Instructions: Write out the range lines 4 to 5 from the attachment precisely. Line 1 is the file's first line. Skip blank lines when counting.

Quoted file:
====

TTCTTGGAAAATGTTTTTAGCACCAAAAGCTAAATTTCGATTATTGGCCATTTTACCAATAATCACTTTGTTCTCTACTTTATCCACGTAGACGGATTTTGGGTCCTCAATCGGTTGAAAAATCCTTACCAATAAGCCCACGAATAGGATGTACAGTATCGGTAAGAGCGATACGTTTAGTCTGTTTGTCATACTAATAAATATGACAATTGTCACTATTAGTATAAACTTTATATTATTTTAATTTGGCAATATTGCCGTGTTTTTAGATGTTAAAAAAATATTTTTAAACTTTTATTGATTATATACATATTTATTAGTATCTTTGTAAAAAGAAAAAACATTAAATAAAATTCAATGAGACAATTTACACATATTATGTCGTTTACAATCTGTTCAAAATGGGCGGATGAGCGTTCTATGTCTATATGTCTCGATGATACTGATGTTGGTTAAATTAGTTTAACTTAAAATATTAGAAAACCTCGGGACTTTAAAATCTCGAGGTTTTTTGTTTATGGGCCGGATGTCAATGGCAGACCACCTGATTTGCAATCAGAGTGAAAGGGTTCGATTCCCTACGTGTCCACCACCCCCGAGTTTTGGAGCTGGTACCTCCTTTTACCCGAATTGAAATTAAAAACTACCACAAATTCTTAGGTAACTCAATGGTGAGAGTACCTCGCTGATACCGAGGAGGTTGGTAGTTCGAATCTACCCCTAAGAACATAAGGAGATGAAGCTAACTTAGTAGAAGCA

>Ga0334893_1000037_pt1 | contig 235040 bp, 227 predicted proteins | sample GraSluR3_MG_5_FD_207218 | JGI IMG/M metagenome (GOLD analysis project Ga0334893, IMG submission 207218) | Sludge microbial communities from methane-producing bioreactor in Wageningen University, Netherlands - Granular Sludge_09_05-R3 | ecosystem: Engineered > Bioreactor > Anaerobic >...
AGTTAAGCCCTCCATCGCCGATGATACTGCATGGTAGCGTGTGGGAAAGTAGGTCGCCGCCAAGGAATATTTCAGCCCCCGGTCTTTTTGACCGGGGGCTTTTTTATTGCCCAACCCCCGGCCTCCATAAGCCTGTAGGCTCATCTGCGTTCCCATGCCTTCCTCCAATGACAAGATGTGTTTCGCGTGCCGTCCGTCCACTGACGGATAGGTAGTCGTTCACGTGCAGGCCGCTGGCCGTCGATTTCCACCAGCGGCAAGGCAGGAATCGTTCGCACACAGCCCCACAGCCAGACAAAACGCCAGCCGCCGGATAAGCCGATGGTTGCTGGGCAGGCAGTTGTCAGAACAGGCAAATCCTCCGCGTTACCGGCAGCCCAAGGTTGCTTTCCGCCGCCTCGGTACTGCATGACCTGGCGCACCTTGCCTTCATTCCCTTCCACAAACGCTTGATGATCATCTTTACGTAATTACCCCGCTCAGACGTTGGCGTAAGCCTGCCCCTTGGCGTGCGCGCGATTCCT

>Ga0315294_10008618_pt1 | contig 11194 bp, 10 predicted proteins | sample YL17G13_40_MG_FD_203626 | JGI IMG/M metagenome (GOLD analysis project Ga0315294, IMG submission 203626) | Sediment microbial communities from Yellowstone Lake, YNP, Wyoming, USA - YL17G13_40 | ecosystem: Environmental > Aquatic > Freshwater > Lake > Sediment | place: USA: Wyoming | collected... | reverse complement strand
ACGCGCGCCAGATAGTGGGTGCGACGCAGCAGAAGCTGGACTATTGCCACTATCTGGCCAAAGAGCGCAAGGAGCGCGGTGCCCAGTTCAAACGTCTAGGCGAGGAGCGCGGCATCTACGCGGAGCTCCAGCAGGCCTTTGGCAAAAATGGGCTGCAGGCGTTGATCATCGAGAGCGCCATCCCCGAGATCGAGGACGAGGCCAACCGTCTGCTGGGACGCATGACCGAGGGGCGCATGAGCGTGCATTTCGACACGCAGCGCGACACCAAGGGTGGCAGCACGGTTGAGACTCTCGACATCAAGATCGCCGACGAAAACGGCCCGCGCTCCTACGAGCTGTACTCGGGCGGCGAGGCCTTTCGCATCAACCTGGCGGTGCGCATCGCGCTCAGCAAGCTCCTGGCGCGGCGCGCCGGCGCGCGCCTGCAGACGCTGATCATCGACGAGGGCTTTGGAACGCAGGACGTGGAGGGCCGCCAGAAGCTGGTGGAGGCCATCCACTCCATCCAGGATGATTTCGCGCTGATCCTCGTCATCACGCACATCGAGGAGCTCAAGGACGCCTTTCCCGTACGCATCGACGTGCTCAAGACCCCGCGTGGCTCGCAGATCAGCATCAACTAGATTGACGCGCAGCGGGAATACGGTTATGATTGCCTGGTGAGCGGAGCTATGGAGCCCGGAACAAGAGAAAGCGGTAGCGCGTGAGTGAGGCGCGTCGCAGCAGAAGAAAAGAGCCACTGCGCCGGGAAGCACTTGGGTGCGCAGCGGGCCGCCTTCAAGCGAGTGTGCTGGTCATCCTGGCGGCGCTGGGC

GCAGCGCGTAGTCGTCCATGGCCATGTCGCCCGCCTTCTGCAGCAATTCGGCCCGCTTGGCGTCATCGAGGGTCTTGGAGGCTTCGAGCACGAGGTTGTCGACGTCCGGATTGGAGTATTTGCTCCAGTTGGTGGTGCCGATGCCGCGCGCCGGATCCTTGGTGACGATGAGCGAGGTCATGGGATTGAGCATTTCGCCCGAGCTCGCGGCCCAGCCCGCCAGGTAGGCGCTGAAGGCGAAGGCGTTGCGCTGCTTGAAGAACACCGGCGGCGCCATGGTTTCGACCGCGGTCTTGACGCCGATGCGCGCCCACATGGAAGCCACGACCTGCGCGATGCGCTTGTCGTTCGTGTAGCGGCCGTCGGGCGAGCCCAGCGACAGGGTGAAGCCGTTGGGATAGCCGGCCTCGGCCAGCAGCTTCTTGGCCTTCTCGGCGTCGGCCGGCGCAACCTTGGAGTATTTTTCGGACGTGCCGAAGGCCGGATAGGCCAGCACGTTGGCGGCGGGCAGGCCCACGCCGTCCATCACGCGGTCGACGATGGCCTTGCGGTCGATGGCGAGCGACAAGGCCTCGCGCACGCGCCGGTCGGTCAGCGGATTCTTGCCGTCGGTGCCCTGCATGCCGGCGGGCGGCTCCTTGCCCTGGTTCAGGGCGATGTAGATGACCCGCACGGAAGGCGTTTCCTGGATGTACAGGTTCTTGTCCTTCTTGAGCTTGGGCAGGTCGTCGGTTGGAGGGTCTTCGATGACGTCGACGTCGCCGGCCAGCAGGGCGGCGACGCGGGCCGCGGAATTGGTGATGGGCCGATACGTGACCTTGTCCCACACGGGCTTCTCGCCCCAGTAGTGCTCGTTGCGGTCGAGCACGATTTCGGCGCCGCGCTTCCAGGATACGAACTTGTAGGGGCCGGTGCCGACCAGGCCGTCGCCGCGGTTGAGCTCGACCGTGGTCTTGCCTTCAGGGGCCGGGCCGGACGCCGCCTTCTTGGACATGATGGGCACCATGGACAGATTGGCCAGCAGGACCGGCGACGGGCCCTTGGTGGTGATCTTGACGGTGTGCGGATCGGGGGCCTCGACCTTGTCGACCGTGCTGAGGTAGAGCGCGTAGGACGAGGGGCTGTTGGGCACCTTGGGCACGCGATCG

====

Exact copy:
>Ga0315294_10008618_pt1 | contig 11194 bp, 10 predicted proteins | sample YL17G13_40_MG_FD_203626 | JGI IMG/M metagenome (GOLD analysis project Ga0315294, IMG submission 203626) | Sediment microbial communities from Yellowstone Lake, YNP, Wyoming, USA - YL17G13_40 | ecosystem: Environmental > Aquatic > Freshwater > Lake > Sediment | place: USA: Wyoming | collected... | reverse complement strand
ACGCGCGCCAGATAGTGGGTGCGACGCAGCAGAAGCTGGACTATTGCCACTATCTGGCCAAAGAGCGCAAGGAGCGCGGTGCCCAGTTCAAACGTCTAGGCGAGGAGCGCGGCATCTACGCGGAGCTCCAGCAGGCCTTTGGCAAAAATGGGCTGCAGGCGTTGATCATCGAGAGCGCCATCCCCGAGATCGAGGACGAGGCCAACCGTCTGCTGGGACGCATGACCGAGGGGCGCATGAGCGTGCATTTCGACACGCAGCGCGACACCAAGGGTGGCAGCACGGTTGAGACTCTCGACATCAAGATCGCCGACGAAAACGGCCCGCGCTCCTACGAGCTGTACTCGGGCGGCGAGGCCTTTCGCATCAACCTGGCGGTGCGCATCGCGCTCAGCAAGCTCCTGGCGCGGCGCGCCGGCGCGCGCCTGCAGACGCTGATCATCGACGAGGGCTTTGGAACGCAGGACGTGGAGGGCCGCCAGAAGCTGGTGGAGGCCATCCACTCCATCCAGGATGATTTCGCGCTGATCCTCGTCATCACGCACATCGAGGAGCTCAAGGACGCCTTTCCCGTACGCATCGACGTGCTCAAGACCCCGCGTGGCTCGCAGATCAGCATCAACTAGATTGACGCGCAGCGGGAATACGGTTATGATTGCCTGGTGAGCGGAGCTATGGAGCCCGGAACAAGAGAAAGCGGTAGCGCGTGAGTGAGGCGCGTCGCAGCAGAAGAAAAGAGCCACTGCGCCGGGAAGCACTTGGGTGCGCAGCGGGCCGCCTTCAAGCGAGTGTGCTGGTCATCCTGGCGGCGCTGGGC